LONDON: Britain’s ambassador to the European Union, who sometimes clashed with London over its approach to Europe, abruptly resigned less than three months before Prime Minister Theresa May is due to trigger formal ‘Brexit’ negotiations. Ivan Rogers, Britain’s envoy to the EU, told staff on Tuesday that he would step down from his post early but did not explain his reasons for resigning, said the Financial Times, which was first to report the resignation. Britain said in a statement that Mr Rogers, who had been due to leave his post in October 2017, had stepped down to enable a successor to be appointed before Ms May triggers formal talks by the end of March to quit the EU. “Ivan Rogers has resigned a few months early,” a British government spokeswoman said. “We are grateful for his work and commitment over the last three years.” Ms May now faces formal Brexit talks – likely to be among the most complicated negotiations in post-World War Two European history — without one of Britain’s most accomplished EU experts. “This weakens May’s ability to get a good EU deal,” said Charles Grant, Director of the Centre for European Reform think tank. “Ivan Rogers was one of the very few people at the top of the British government who understand the EU.” The resignation is the second by a senior British EU official in the wake of the referendum in with the citizens voted for leaving the EU. Jonathan Hill quit as Britain’s European commissioner in June.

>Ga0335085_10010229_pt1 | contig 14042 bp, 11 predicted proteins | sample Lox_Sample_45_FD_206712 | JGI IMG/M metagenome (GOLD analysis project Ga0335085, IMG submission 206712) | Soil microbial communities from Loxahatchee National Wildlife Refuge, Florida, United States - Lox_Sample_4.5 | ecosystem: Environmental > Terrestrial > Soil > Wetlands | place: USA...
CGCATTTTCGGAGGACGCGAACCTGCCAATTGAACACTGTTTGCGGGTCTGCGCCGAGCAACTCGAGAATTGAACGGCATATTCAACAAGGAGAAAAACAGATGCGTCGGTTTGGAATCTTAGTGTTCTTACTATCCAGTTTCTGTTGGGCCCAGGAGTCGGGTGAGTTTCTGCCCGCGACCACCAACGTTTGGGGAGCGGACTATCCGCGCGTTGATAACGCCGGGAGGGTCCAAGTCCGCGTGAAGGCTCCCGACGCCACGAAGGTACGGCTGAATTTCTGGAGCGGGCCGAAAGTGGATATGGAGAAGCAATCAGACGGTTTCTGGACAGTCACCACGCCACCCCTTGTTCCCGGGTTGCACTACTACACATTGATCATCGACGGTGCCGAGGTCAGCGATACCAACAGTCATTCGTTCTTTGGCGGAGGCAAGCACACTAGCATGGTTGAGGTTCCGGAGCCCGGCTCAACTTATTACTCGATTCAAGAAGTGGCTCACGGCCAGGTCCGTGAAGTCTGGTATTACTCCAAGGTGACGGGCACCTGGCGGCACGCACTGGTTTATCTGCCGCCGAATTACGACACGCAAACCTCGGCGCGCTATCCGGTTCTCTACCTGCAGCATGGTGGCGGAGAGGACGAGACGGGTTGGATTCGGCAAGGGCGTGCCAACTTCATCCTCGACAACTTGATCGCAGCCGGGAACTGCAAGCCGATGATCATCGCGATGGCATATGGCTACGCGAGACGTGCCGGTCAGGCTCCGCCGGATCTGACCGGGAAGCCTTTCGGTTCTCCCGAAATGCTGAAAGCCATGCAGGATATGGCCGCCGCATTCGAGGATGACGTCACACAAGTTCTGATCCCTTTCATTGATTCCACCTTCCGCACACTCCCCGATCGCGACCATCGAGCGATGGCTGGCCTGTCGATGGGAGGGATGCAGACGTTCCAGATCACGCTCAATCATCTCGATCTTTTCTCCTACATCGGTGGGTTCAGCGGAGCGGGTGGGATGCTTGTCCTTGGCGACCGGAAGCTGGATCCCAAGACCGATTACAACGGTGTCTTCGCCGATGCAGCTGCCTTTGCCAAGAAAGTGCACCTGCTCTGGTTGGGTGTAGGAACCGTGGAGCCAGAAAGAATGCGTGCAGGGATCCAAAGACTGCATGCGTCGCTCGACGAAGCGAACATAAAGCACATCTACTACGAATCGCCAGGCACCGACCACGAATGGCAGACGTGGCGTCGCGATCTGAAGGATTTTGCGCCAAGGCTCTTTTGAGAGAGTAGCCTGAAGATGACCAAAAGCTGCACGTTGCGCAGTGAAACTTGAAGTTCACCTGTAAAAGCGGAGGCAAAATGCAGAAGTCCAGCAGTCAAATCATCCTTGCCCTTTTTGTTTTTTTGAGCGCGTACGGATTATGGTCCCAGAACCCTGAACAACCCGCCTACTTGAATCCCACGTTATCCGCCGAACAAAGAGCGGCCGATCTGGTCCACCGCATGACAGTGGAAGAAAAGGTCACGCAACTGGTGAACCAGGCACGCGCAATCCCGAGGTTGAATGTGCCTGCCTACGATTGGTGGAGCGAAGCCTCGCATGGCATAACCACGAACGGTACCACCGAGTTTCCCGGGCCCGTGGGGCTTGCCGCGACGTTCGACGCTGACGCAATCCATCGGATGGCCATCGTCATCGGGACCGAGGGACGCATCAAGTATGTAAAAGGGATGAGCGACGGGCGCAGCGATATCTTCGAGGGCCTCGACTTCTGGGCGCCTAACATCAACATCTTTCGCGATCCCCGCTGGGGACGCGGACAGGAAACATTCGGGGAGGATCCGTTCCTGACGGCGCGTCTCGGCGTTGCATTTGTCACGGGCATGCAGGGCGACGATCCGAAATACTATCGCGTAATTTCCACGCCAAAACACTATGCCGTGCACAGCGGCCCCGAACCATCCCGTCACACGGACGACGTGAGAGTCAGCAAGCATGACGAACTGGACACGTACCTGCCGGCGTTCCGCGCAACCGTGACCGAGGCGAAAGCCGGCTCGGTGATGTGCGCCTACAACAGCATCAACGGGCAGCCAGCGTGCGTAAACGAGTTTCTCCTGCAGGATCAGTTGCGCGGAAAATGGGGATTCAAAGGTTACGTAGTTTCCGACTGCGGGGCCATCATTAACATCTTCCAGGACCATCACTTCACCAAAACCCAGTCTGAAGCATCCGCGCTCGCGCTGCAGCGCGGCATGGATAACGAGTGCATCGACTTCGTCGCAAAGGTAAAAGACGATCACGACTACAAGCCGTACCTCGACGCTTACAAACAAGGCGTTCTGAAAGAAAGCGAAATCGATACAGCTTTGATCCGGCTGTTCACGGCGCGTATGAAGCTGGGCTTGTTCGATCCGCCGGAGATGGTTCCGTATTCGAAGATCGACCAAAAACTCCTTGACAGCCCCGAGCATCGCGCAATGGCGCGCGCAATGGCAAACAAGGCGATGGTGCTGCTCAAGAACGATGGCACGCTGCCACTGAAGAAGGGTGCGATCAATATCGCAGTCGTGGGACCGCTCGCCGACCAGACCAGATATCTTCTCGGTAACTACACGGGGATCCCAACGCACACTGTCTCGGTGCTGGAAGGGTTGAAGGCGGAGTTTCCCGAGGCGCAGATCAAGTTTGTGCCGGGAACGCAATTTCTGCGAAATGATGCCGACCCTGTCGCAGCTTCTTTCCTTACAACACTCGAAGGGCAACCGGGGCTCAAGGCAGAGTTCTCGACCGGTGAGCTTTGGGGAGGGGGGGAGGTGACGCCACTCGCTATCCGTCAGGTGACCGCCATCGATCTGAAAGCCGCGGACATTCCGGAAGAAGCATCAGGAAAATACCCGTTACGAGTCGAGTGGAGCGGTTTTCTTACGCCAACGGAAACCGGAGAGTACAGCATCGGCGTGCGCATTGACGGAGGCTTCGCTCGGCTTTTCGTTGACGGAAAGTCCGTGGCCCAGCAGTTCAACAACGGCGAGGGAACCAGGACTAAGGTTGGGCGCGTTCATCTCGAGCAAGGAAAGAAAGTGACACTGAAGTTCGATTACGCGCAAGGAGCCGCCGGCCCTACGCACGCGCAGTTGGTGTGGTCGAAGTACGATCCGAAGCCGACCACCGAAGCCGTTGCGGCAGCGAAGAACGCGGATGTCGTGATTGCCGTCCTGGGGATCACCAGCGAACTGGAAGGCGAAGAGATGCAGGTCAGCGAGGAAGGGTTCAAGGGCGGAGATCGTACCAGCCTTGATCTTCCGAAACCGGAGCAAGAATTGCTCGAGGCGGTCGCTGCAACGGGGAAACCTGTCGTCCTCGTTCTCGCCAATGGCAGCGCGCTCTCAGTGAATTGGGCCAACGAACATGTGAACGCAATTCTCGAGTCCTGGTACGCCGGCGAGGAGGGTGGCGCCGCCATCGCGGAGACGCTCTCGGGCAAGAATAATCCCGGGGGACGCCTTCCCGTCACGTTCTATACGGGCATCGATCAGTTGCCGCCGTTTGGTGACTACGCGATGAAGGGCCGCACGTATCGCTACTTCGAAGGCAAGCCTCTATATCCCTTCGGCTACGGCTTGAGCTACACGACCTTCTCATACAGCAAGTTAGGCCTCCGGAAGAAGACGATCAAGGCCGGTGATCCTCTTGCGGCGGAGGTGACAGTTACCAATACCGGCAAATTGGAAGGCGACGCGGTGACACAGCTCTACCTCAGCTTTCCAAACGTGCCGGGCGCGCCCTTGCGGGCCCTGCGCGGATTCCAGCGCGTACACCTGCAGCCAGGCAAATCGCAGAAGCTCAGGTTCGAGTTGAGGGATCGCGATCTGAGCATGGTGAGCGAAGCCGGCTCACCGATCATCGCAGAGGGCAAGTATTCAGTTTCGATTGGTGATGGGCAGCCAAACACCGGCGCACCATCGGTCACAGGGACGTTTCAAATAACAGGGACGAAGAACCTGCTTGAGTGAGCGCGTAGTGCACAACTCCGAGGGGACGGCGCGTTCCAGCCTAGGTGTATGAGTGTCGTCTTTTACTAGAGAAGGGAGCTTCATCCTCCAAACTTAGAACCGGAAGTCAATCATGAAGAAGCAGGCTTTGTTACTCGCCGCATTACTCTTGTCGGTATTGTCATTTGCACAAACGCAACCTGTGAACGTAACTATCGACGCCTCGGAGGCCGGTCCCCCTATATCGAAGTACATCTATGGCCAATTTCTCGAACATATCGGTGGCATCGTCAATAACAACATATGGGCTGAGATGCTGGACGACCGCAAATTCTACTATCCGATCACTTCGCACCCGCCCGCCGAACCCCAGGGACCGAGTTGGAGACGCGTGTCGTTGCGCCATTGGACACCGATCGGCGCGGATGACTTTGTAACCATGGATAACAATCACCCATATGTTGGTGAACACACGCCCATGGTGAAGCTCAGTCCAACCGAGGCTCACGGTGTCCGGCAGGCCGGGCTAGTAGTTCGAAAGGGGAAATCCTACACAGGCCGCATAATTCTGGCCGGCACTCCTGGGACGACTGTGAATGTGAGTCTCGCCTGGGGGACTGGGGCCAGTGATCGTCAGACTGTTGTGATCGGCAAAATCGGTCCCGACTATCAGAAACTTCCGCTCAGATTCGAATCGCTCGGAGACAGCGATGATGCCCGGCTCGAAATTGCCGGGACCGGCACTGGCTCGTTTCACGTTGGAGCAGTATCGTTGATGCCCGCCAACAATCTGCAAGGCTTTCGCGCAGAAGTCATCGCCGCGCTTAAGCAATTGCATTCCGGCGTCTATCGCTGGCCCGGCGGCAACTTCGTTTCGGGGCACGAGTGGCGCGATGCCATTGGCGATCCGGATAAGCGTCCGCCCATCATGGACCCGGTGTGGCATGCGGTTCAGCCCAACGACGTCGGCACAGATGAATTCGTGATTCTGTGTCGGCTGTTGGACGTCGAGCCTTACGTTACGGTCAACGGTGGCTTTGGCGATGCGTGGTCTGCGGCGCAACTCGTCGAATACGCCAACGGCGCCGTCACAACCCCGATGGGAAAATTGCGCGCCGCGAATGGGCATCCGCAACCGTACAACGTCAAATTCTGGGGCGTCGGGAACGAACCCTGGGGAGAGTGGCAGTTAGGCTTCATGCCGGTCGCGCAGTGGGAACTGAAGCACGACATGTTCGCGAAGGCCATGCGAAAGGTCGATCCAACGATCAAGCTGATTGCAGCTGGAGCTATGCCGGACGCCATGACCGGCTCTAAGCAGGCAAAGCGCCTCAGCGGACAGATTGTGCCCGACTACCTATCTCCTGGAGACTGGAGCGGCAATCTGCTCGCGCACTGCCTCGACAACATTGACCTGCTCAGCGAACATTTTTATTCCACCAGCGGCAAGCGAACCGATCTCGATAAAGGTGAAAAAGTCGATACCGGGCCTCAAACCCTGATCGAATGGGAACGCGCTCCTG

Mr Rogers was known in London for sometimes blunt assessments of how far Britain could push EU allies – often expressed in long emails – that jarred with the expectations of some senior advisers around Ms May and before her, David Cameron. In October, Mr Rogers warned British ministers that the consensus was that a trade deal with the EU might not be done until the early to mid-2020s and that national parliaments could ultimately reject it, reported last month. Opponents of British membership applauded the loss of Mr Rogers, who they said was a Europhile, and said Britain needed a new set of officials to negotiate a clear break with the club Britain joined in 1973. “If Mrs May were serious about leaving the EU she would have removed him long before,” Gerard Batten, United Kingdom Independence Party’s Brexit spokesman, said. Mr Rogers, appointed by Mr Cameron as Britain’s permanent representative to the EU in November 2013, formerly worked in Downing Street, the British Treasury, the European Commission and at Citigroup and Barclays Capital. After Mr Cameron lost the June 23 Brexit vote and resigned, Mr Rogers drew criticism from some of the former prime minister’s advisers in London for lacking ambition in the 2015 attempt to redefine Britain’s relationship with the bloc. Though Mr Cameron eventually struck a deal with the EU in February 2016, campaigners on both sides of the referendum later admitted that it failed to enthuse voters and that it fell short of what he had initially pitched. Hilary Benn, chairman of parliament’s Brexit committee, said a change in such a significant position was “not a good thing”. “This is a time for continuity and experience because this is going to be a very complex, a very challenging, a very difficult negotiation.” Ms May has said she will trigger formal Brexit negotiations by the end of March, ushering in two years of divorce talks.